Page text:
Mafia has beautiful, detailed graphics, excellent music and sound effects. I just love the main theme (the music that plays when you access the main menu and also during the most important cutscene). It is done in the style of those heart-wrenching Italian melodies for gangster movies and it fits the game's story so well.
Speaking of which: Mafia is a very story-driven game, much more so than the GTA games, in which the stories were there mostly to tie the missions together and also served as excuses for bringing up as many satiric scenes as possible. The story of Mafia is very serious, tragic, and could in all honesty serve as a plot for a good gangster movie. There is something indescribably honest and direct in this story: it is warm and humane without being sentimental, concise without being dry or underdeveloped, and moving without being melodramatic. There is a lot of understanding in this story, but also a lot of realism, which is naturally not always pleasant, since it is a story about organized crime, after all. Above all, it is poignant and very sincere. The dialogues might appear plain in the beginning, but there is a lot of power in those precise, clear sentences. Characters tend to have moral discussions, so those dialogues are full of quotes that illustrate the happenings in the story and are stuck in the memory of the player. The story just gets better and better as the game progresses, with plot twists to follow, until it culminates in the outstanding ending.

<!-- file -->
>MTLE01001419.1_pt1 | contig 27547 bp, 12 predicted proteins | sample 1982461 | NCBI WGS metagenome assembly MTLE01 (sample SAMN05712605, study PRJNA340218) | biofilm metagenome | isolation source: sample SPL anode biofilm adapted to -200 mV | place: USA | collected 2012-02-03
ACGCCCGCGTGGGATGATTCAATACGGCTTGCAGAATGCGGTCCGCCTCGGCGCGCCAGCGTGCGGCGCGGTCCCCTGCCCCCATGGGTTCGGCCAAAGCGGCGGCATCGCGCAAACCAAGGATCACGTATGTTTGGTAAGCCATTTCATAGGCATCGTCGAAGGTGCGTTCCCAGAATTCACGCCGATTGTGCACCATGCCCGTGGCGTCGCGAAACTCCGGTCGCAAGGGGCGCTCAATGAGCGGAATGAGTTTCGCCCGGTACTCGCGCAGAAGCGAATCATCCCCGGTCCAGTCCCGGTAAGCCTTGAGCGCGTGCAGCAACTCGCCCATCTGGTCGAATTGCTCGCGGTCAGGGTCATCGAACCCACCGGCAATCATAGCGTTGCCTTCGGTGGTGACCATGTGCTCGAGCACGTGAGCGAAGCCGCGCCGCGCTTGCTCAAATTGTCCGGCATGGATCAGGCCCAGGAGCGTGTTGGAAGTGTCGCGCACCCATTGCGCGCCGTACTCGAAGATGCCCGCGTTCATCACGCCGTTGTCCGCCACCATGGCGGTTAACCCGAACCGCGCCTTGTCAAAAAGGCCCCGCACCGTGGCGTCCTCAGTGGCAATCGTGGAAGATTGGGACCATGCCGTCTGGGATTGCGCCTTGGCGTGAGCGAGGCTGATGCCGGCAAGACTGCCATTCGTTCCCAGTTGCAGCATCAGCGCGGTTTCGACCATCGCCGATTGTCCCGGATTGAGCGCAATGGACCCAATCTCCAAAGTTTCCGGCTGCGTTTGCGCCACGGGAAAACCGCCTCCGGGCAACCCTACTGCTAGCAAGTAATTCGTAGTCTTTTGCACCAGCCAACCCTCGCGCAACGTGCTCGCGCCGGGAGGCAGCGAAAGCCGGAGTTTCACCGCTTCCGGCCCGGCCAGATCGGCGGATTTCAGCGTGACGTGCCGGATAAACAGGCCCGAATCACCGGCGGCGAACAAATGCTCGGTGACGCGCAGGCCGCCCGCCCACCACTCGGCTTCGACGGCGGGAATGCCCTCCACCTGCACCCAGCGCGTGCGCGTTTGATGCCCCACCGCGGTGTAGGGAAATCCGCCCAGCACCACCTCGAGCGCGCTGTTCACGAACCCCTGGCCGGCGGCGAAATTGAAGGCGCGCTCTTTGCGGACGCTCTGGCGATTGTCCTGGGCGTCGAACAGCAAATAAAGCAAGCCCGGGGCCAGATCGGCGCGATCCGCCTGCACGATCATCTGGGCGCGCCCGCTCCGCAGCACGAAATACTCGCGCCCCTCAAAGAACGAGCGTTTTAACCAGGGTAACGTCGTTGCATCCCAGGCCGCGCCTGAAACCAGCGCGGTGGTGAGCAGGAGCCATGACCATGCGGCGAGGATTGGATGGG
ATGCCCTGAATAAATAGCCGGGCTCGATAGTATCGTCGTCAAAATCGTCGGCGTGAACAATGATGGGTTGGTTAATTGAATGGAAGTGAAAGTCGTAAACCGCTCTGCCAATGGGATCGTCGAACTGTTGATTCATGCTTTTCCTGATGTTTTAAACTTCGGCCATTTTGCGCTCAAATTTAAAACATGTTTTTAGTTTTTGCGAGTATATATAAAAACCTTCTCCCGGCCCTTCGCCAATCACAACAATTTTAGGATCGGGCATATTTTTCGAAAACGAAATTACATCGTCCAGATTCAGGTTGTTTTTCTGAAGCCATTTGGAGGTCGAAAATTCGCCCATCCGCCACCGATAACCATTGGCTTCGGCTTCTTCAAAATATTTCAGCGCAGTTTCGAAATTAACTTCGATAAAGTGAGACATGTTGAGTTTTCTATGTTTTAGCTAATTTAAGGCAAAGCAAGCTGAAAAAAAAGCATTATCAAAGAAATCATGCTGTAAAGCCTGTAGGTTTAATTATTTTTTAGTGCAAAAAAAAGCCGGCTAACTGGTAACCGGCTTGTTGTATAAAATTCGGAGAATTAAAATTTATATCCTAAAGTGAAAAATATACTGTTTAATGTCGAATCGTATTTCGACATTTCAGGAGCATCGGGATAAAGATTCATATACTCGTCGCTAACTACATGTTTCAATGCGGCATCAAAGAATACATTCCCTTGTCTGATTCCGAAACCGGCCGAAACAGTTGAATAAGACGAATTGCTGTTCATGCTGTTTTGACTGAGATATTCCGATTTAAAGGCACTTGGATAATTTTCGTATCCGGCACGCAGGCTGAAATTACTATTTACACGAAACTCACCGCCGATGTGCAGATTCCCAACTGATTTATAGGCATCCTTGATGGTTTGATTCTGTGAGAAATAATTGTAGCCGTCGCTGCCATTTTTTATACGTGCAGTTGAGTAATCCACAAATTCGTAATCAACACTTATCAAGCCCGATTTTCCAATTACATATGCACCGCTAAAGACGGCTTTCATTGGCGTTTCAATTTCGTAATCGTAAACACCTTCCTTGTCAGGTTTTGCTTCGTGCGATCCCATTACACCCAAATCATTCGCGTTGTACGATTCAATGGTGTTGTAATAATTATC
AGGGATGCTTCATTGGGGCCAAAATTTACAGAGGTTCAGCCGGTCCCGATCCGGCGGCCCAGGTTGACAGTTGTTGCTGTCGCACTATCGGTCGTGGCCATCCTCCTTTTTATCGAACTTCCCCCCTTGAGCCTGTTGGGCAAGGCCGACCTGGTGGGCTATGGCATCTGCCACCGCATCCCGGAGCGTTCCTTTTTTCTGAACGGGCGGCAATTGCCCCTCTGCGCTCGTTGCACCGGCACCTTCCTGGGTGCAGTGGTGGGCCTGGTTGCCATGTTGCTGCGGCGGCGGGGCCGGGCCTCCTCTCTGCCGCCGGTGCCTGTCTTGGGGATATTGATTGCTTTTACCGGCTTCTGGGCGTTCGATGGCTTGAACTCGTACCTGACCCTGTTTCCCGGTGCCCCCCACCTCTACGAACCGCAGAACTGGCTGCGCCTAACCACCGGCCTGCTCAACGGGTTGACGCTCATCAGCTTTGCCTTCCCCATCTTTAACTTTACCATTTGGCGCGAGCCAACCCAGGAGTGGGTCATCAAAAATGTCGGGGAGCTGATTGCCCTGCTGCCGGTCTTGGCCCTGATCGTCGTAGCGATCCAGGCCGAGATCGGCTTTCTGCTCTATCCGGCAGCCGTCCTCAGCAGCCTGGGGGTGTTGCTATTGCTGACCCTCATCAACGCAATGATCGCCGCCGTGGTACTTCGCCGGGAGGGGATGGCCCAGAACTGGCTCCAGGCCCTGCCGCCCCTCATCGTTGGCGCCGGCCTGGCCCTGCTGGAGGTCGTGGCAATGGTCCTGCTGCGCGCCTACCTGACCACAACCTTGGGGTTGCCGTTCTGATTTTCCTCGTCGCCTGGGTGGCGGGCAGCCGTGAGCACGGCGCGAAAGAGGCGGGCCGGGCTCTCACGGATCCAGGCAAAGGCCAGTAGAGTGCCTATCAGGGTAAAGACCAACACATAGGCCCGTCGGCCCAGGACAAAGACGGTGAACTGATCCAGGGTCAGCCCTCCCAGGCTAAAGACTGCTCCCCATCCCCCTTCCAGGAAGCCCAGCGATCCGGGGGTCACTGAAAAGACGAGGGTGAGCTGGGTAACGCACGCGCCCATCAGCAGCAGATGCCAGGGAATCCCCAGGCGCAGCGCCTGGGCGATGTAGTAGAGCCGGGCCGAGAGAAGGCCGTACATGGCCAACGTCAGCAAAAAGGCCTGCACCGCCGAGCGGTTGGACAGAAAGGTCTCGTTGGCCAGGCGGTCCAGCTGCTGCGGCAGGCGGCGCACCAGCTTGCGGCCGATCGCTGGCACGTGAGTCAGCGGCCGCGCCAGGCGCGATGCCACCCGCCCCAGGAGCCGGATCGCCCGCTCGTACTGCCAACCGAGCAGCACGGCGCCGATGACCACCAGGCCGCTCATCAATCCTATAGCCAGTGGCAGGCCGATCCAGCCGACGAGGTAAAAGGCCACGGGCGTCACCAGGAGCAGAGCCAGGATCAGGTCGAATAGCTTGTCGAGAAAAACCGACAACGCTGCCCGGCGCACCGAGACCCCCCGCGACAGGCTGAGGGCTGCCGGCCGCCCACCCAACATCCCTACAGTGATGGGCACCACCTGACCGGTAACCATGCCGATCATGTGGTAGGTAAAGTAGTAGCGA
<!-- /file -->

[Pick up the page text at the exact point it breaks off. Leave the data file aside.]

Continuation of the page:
The BadMafia will satisfy you only if you don't come to it expecting crazy GTA-style antics. It is less ambitious and it generally goes only for what matters most. I imagine some people wouldn't appreciate its austere nature, sparse side activities, and relentless difficulty level. Be sure to apply the patch, since the race is almost unbeatable without it. Also, being killed by the last enemy left in the level and having to restart the whole mission is understandably frustrating. I don't like limited saving options in games and strongly oppose this treatment; but somehow, the gameplay here was so engaging that I almost didn't mind.
The voice acting could be called "uneven". Not just because some actors are better than others; the same actor's performance can range from convincing to adequate to almost fake during different dialogues. In a game with such a dramatic, serious story, everything that falls below "convincing" reduces the intensity of the experience. I also think that they could have worked more on the expressions on people's faces; they are absolutely bland. So many times Tommy is distressed, angry, or desperate; his face never betrays any of these emotions, and sometimes it just looks silly, especially when combined with the less than emotional voice acting.